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yourself with your judgment, the fear of your adventure would counsel you to a more equal enterprise. We pray
your own sake, to embrace your own safety, and give over this attempt.
Rof. Do, young fir; your reputation shall not therefore > be misprised : we will make it our suit to the duke, that the wrestling might not go forward.
Orla. I beseech you, punish me not with your hard thoughts : herein I confess me much guilty, to deny so fair and excellent ladies any thing. But let your fair eyes, and gentle wishes, go with me to my trial : wherein if I be foil'd, there is but one sham'd that was never gracious : if kill’d, but one dead that is willing to be so : I shall do my friends no wrong, for I have none to lament me; the world no injury, for in it I have nothing; only in the world I fill up a place, which may be better supplied when I have made it empty.
Rof. The little strength that I have, I would it were
Cel. And mine to eke out hers.
Cha. Come, where is this young gallant, that is so desirous to lie with his mother earth?
Orla. Ready, fir; but his will hath in it a more modest working
Duke. You shall try but one fall.
Cha. No, I warrant your grace ; you shall not entreat him to a second, that have so mightily persuaded him from a first.
Orla. * You mean to mock me after ; you should not have mocked me before: but come your ways.
z be miffrised:]-suffer any impeachment.
If you mean.
IT. 189 Rof. Now, Hercules be thy speed, young man !
Cel. I would I were invisible, to catch the strong fellow by the leg !
[They wrestle. Ros. O excellent young man!
Cel. If I had a thunderbolt in mine eye, I can tell who Ihould down.
[Shout. Duke. No more, no more.
(Charles, is thrown. Orla. Yes, I beseech your grace; I am not yet well breathed.
Duke. How dost thou, Charles ?
Orla. Orlando, my liege; the youngest son of fir Rowland de Boys.
Duke. I would, thou hadft been son to some man elfe. The world esteem'd thy father honourable, But I did find him ftill mine enemy : Thou shouldst have better pleas'd me with this deed, Hadit thou descended from another house. But fare thee well; thou art a gallant youth ; I would, thou hadít told me of another father.
[Exit Duke, with his train. Manent Celia, Rosalind, Orlando. Cel. Were I my father, coz, would I do this?
Orla. I am more proud to be fir Rowland's son,
Rof. My father lov'd fir Rowland as his soul,
Let us go thank him, and encourage him :
you do keep your promises in love
[Giving him a chain from ber neck.
Cel. Ay:-Fare you well, fair gentleman.
Orla. Can I not say, I thank you ? My better parts Are all thrown down ; and that which here stands up, Is but a quintaine, a mere lifeless block..
Ref. He calls us back: My pride fell with my fortunes :
Cel. Will you go, coz?
[Exeunt Rosalind and Celia. Orla. What pasion hangs these weights upon my tongue? I cannot speak to her, yet she urg'd conference.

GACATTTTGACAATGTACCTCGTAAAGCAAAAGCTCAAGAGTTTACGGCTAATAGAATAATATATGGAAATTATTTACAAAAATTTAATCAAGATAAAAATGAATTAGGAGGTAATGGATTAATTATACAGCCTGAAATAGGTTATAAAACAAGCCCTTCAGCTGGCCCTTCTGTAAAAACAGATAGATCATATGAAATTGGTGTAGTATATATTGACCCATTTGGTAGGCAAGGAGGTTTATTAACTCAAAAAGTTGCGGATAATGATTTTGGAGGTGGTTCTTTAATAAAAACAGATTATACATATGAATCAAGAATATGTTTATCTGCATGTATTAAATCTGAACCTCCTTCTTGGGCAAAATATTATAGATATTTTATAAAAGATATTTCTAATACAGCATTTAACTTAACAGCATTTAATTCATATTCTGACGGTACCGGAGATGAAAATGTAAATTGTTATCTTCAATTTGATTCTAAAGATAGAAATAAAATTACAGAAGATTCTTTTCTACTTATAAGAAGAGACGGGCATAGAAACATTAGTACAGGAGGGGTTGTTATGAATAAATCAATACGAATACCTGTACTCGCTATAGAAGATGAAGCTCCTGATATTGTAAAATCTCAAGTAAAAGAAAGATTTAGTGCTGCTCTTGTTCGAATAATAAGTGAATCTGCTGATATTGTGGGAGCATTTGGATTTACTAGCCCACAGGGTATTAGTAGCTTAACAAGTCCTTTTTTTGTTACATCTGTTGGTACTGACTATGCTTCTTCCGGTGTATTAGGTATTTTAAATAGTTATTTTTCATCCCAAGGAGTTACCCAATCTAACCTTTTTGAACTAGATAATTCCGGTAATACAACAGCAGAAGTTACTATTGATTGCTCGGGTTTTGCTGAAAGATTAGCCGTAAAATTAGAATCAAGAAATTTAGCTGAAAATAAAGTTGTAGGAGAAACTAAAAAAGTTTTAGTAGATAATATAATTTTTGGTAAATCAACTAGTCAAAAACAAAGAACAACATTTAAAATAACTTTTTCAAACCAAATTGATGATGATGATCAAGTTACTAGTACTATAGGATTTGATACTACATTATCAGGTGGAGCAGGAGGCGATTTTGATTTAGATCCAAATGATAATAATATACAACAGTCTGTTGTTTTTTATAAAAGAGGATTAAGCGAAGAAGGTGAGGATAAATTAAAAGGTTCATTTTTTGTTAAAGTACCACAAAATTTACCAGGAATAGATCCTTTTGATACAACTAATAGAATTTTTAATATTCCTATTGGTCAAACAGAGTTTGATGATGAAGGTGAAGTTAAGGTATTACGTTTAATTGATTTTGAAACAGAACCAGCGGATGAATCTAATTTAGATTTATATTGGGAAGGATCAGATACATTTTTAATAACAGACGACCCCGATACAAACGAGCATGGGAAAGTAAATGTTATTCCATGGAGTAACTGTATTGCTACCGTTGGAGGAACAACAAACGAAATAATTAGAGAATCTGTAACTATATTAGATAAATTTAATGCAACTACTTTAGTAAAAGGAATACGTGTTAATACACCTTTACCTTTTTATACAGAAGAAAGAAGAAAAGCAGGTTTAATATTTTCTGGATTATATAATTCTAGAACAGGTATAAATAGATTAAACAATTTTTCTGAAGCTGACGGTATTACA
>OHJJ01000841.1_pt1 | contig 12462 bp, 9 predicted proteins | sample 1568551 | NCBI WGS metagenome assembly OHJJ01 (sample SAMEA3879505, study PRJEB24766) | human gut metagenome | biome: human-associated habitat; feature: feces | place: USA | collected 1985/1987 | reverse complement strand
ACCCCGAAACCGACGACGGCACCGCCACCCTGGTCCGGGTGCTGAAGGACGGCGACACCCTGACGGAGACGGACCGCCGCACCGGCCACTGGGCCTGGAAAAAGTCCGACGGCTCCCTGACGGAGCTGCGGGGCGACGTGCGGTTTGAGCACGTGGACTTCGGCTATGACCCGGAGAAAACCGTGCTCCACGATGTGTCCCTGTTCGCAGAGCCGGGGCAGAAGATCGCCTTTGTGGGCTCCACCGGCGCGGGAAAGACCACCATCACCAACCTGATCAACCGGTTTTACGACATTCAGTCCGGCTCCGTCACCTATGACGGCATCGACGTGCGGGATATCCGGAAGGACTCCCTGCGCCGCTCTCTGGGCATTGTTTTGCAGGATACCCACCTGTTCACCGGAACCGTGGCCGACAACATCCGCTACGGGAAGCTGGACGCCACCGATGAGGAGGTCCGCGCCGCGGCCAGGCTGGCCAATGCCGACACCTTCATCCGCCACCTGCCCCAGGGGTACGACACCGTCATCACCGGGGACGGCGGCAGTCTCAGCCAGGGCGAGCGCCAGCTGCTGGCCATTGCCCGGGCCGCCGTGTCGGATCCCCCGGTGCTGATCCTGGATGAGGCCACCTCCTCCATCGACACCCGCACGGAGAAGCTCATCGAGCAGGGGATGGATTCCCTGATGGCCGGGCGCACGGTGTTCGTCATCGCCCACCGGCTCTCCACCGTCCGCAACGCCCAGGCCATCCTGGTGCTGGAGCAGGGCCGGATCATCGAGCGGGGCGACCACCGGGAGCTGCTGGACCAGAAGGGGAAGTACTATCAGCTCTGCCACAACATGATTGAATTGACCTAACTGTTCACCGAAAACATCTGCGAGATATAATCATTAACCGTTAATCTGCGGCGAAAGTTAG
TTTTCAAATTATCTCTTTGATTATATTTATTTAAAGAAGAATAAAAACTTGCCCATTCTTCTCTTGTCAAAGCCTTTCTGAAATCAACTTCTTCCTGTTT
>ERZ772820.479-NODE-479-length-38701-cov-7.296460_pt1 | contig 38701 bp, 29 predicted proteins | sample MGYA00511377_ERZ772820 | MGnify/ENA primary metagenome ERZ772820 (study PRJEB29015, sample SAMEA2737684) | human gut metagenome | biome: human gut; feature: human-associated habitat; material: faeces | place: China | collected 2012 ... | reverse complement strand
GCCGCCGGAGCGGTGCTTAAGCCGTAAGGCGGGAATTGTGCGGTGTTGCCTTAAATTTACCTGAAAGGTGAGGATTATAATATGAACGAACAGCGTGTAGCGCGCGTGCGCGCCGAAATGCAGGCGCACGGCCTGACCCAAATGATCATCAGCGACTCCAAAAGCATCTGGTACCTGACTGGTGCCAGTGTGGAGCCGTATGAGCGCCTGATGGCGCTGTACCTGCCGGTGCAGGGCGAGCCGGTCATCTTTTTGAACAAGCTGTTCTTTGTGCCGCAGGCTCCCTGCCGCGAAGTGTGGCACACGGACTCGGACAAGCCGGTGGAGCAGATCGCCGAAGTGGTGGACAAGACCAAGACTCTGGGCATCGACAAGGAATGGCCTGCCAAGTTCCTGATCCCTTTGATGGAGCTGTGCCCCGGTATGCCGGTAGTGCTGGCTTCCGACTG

Enter Le Beau.
O poor Orlando ! thou art overthrown;
Le Beau. Good sir, I do in friendship counsel you
out of suits 1-out of her favour, dismiss'd her service. ca quintaine, ]-a butt, or mark for military exerciles; the stake of a trophy, which remains, when stript of all its garniture,
Yet such is now the duke's "condition,
Orla. I thank you, fir: and, pray you, tell me this;
Le Beau. Neither his daughter, if we judge by manners; But yet,
indeed, the shorter is his daughter :
you. [Exit. Orla. I rest much bounden to you : fare you
SC Ε Ν Ε III.
Enter Celia, and Rosalind.
Rof. Not one to throw at a dog.
Cel. No, thy words are too precious to be cast away upon curs, throw some of them at me ; come, lame me with reasons.
Ros. Then there were two cousins laid up; when the one should be lam'd with reasons, and the other mad without any.
Cel. But is all this for your father?
Roj. No, some of it is for my child's father : Oh, how full of briars is this working-day world !
Cel. They are but burs, cousin, thrown upon thee in holiday foolery; if we walk not in the trodden paths, our very petticoats will catch them. Rof. I could shake them off my coat; these burs are in
heart. Cel. Hem them away. Rof. I would try; if I could cry, hem, and have him. Cel. Come, come, wrestle with thy affections.
Roj. O, they take the part of a better wrestler than myself.
Cel. O, sa good wish upon you ! you will try in time, in despight of a fall.-But, turning these jests out of service, let us talk in good earnett : Is it posible on such a sudden you should fall into so strong a liking with old fir Rowland's youngest son ?
Rof. The duke my father lov'd his father dearly.
Cel. Doth it therefore ensue, that you should love his fon dearly? By this 'kind of chase, I should hate him, for my father hated his father * dearly; yet I hate not OrJando.
my child's father :)--future husband father's obild. & a good wish upon you ! ]-Heavens bless you.
dearly ?]-to your heart. i kind of chafe,)-method of argument. * dearly ; ]--mortally.